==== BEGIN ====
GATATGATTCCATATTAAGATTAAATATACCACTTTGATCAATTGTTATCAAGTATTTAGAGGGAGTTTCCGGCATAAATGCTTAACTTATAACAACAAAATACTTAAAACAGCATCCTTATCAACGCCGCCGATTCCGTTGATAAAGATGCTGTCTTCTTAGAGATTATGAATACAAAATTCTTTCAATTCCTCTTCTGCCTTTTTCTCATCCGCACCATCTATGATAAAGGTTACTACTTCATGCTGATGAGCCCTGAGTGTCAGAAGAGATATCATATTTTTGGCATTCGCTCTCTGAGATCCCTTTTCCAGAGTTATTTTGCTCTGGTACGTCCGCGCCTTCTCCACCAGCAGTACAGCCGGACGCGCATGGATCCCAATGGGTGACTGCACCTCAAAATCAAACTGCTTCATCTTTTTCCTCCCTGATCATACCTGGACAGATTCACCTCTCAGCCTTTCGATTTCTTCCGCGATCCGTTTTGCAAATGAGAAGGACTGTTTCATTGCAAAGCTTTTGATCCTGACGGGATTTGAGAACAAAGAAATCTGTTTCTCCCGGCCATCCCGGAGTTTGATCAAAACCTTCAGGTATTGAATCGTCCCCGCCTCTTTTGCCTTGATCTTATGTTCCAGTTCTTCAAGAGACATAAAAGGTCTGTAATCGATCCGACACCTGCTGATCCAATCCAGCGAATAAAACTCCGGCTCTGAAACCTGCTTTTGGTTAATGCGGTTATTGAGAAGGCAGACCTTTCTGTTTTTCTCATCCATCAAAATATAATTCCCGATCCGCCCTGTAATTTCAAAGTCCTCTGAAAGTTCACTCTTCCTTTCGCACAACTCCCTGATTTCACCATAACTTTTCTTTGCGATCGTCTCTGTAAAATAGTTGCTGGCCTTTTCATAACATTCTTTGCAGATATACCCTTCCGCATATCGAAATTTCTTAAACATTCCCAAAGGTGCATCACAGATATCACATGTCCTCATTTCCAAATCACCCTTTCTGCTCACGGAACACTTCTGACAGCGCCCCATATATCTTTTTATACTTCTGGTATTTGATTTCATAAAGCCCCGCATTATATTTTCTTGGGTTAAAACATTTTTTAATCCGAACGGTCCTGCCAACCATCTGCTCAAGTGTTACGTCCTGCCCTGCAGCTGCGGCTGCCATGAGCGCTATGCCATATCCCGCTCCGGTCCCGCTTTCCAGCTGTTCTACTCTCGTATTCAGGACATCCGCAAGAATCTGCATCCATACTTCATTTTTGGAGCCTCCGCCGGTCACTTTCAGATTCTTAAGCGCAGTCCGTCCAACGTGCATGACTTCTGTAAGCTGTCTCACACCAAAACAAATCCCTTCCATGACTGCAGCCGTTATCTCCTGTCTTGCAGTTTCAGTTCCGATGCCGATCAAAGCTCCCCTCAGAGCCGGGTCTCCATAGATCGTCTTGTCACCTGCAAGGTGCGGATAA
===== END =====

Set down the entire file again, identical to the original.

GATATGATTCCATATTAAGATTAAATATACCACTTTGATCAATTGTTATCAAGTATTTAGAGGGAGTTTCCGGCATAAATGCTTAACTTATAACAACAAAATACTTAAAACAGCATCCTTATCAACGCCGCCGATTCCGTTGATAAAGATGCTGTCTTCTTAGAGATTATGAATACAAAATTCTTTCAATTCCTCTTCTGCCTTTTTCTCATCCGCACCATCTATGATAAAGGTTACTACTTCATGCTGATGAGCCCTGAGTGTCAGAAGAGATATCATATTTTTGGCATTCGCTCTCTGAGATCCCTTTTCCAGAGTTATTTTGCTCTGGTACGTCCGCGCCTTCTCCACCAGCAGTACAGCCGGACGCGCATGGATCCCAATGGGTGACTGCACCTCAAAATCAAACTGCTTCATCTTTTTCCTCCCTGATCATACCTGGACAGATTCACCTCTCAGCCTTTCGATTTCTTCCGCGATCCGTTTTGCAAATGAGAAGGACTGTTTCATTGCAAAGCTTTTGATCCTGACGGGATTTGAGAACAAAGAAATCTGTTTCTCCCGGCCATCCCGGAGTTTGATCAAAACCTTCAGGTATTGAATCGTCCCCGCCTCTTTTGCCTTGATCTTATGTTCCAGTTCTTCAAGAGACATAAAAGGTCTGTAATCGATCCGACACCTGCTGATCCAATCCAGCGAATAAAACTCCGGCTCTGAAACCTGCTTTTGGTTAATGCGGTTATTGAGAAGGCAGACCTTTCTGTTTTTCTCATCCATCAAAATATAATTCCCGATCCGCCCTGTAATTTCAAAGTCCTCTGAAAGTTCACTCTTCCTTTCGCACAACTCCCTGATTTCACCATAACTTTTCTTTGCGATCGTCTCTGTAAAATAGTTGCTGGCCTTTTCATAACATTCTTTGCAGATATACCCTTCCGCATATCGAAATTTCTTAAACATTCCCAAAGGTGCATCACAGATATCACATGTCCTCATTTCCAAATCACCCTTTCTGCTCACGGAACACTTCTGACAGCGCCCCATATATCTTTTTATACTTCTGGTATTTGATTTCATAAAGCCCCGCATTATATTTTCTTGGGTTAAAACATTTTTTAATCCGAACGGTCCTGCCAACCATCTGCTCAAGTGTTACGTCCTGCCCTGCAGCTGCGGCTGCCATGAGCGCTATGCCATATCCCGCTCCGGTCCCGCTTTCCAGCTGTTCTACTCTCGTATTCAGGACATCCGCAAGAATCTGCATCCATACTTCATTTTTGGAGCCTCCGCCGGTCACTTTCAGATTCTTAAGCGCAGTCCGTCCAACGTGCATGACTTCTGTAAGCTGTCTCACACCAAAACAAATCCCTTCCATGACTGCAGCCGTTATCTCCTGTCTTGCAGTTTCAGTTCCGATGCCGATCAAAGCTCCCCTCAGAGCCGGGTCTCCATAGATCGTCTTGTCACCTGCAAGGTGCGGATAA